Dear Prince,

by Kristina McDonald

I always hated shoes
and the way they devoured my feet
like snakes trying to swallow mice.

Washing the floor was a relief
because no one saw or cared
if my toes clawed at the air
or drew doodles in the soap.

I don't know why
someone would make shoes out of glass,
as if my feet were roses
and not calloused covered tubers
I rarely had time to wash.

I just know those damn shoes were heavy.
They made a sound
like a train wheel turning over
and they whistled when I slipped
on your ridiculously polished floor.

And you, with your perfectly circular buttons,
the golden fringe on your shoulder
and the face someone else
scrubbed clean in the mornings,
you turned and assumed I would fall.

So I'm writing today to remind you
that I didn't stumble on my way out the door.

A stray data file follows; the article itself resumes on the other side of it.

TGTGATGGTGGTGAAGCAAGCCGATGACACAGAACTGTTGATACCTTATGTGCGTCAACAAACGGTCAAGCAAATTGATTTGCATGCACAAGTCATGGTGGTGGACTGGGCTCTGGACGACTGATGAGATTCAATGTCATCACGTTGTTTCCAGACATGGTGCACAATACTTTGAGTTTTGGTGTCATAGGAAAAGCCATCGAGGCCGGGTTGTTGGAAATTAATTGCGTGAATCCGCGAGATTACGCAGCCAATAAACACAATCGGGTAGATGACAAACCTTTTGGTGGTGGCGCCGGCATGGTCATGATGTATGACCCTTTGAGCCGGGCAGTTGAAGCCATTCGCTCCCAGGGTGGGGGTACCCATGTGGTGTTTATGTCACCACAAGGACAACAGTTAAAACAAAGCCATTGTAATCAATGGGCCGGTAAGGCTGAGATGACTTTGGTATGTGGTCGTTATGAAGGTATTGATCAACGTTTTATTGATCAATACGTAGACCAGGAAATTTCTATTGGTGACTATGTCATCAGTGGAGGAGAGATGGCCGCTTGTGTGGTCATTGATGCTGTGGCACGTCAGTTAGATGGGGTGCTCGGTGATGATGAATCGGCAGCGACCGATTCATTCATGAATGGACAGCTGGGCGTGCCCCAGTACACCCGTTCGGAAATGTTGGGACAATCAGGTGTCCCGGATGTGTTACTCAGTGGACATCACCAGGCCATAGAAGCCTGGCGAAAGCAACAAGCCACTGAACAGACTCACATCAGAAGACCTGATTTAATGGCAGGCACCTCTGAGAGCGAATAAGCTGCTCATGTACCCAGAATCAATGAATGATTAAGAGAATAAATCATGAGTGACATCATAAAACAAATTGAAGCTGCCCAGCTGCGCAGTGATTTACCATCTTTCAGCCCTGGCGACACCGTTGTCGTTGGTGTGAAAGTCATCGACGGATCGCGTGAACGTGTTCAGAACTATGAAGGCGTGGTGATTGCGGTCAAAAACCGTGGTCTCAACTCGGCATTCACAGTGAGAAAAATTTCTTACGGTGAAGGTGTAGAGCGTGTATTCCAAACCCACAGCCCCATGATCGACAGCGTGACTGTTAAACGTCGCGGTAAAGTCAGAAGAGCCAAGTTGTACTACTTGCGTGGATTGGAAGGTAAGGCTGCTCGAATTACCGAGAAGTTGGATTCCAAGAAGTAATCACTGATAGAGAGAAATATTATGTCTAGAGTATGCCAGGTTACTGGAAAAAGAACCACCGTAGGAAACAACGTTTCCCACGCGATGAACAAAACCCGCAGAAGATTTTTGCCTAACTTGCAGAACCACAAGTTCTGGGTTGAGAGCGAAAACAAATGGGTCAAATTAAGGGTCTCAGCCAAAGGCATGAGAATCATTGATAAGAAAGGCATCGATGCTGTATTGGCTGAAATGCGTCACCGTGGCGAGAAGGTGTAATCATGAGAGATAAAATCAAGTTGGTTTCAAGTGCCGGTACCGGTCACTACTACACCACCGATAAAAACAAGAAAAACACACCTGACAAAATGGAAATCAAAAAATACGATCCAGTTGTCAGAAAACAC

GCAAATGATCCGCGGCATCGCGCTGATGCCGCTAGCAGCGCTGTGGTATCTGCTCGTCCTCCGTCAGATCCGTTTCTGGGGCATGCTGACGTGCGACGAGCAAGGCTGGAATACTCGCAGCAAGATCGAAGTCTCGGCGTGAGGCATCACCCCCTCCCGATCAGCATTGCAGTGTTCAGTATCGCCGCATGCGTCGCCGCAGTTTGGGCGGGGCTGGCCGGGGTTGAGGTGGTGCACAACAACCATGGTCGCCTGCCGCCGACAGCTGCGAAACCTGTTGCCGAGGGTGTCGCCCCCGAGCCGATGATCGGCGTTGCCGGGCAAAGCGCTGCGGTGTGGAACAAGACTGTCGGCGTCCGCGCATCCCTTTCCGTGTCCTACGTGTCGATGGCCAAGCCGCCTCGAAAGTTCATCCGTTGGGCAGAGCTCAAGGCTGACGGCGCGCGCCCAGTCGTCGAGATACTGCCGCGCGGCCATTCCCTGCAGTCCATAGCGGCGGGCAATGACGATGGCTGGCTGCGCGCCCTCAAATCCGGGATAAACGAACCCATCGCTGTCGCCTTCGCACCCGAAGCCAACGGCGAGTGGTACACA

I meant for you to find the glass,
to polish it until you saw
your eyes were empty too.

And I kept the other shoe
so I could fill it with dirt
and fail at growing a flower.
Because a single slipper has no purpose,
and it reminds me of you.

Kristina McDonald received her MFA from Eastern Washington University, where she was the poetry editor of Willow Springs. Her poetry has appeared or is forthcoming in Narrative, New Guard Review, Yemassee, Sugar House Review, and Sixfold. She has worked for literary non-profits Writers in the Schools and Get Lit! Programs, and she currently works for Rice University.

When asked to name her favourite fruit, she replied as follows: "My favorite fruit is chocolate-covered pineapples. Or chocolate-covered cherries. Or chocolate-coated strawberries on a stick at the Renaissance Fair. Really, any fruit you can cover in chocolate is the best kind of fruit."

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